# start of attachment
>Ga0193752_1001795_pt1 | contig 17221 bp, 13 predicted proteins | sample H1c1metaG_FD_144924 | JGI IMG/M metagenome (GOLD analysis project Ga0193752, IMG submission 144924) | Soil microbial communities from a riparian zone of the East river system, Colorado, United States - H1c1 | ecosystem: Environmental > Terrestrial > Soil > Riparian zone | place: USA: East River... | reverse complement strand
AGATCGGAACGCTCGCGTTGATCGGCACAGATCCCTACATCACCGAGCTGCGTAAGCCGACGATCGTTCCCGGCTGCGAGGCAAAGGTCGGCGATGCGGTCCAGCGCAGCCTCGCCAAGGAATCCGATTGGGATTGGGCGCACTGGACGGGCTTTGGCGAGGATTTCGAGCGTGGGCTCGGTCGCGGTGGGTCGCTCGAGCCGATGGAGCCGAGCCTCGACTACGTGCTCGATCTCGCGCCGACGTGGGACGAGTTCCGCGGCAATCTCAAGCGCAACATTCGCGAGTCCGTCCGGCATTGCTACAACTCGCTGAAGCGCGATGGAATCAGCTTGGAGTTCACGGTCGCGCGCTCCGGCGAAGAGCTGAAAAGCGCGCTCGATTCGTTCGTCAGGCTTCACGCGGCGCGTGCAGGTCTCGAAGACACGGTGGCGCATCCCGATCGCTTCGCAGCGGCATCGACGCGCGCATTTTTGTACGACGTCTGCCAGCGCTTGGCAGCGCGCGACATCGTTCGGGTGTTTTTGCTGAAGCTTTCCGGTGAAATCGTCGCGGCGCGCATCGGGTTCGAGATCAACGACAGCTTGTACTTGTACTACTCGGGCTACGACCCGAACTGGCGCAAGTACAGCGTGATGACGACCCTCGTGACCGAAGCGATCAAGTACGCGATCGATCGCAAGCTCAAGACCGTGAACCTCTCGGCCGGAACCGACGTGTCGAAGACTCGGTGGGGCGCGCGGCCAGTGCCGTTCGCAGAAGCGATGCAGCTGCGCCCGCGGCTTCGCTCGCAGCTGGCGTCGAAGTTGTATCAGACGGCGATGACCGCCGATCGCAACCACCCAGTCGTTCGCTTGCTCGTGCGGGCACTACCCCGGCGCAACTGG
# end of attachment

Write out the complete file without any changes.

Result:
>Ga0193752_1001795_pt1 | contig 17221 bp, 13 predicted proteins | sample H1c1metaG_FD_144924 | JGI IMG/M metagenome (GOLD analysis project Ga0193752, IMG submission 144924) | Soil microbial communities from a riparian zone of the East river system, Colorado, United States - H1c1 | ecosystem: Environmental > Terrestrial > Soil > Riparian zone | place: USA: East River... | reverse complement strand
AGATCGGAACGCTCGCGTTGATCGGCACAGATCCCTACATCACCGAGCTGCGTAAGCCGACGATCGTTCCCGGCTGCGAGGCAAAGGTCGGCGATGCGGTCCAGCGCAGCCTCGCCAAGGAATCCGATTGGGATTGGGCGCACTGGACGGGCTTTGGCGAGGATTTCGAGCGTGGGCTCGGTCGCGGTGGGTCGCTCGAGCCGATGGAGCCGAGCCTCGACTACGTGCTCGATCTCGCGCCGACGTGGGACGAGTTCCGCGGCAATCTCAAGCGCAACATTCGCGAGTCCGTCCGGCATTGCTACAACTCGCTGAAGCGCGATGGAATCAGCTTGGAGTTCACGGTCGCGCGCTCCGGCGAAGAGCTGAAAAGCGCGCTCGATTCGTTCGTCAGGCTTCACGCGGCGCGTGCAGGTCTCGAAGACACGGTGGCGCATCCCGATCGCTTCGCAGCGGCATCGACGCGCGCATTTTTGTACGACGTCTGCCAGCGCTTGGCAGCGCGCGACATCGTTCGGGTGTTTTTGCTGAAGCTTTCCGGTGAAATCGTCGCGGCGCGCATCGGGTTCGAGATCAACGACAGCTTGTACTTGTACTACTCGGGCTACGACCCGAACTGGCGCAAGTACAGCGTGATGACGACCCTCGTGACCGAAGCGATCAAGTACGCGATCGATCGCAAGCTCAAGACCGTGAACCTCTCGGCCGGAACCGACGTGTCGAAGACTCGGTGGGGCGCGCGGCCAGTGCCGTTCGCAGAAGCGATGCAGCTGCGCCCGCGGCTTCGCTCGCAGCTGGCGTCGAAGTTGTATCAGACGGCGATGACCGCCGATCGCAACCACCCAGTCGTTCGCTTGCTCGTGCGGGCACTACCCCGGCGCAACTGG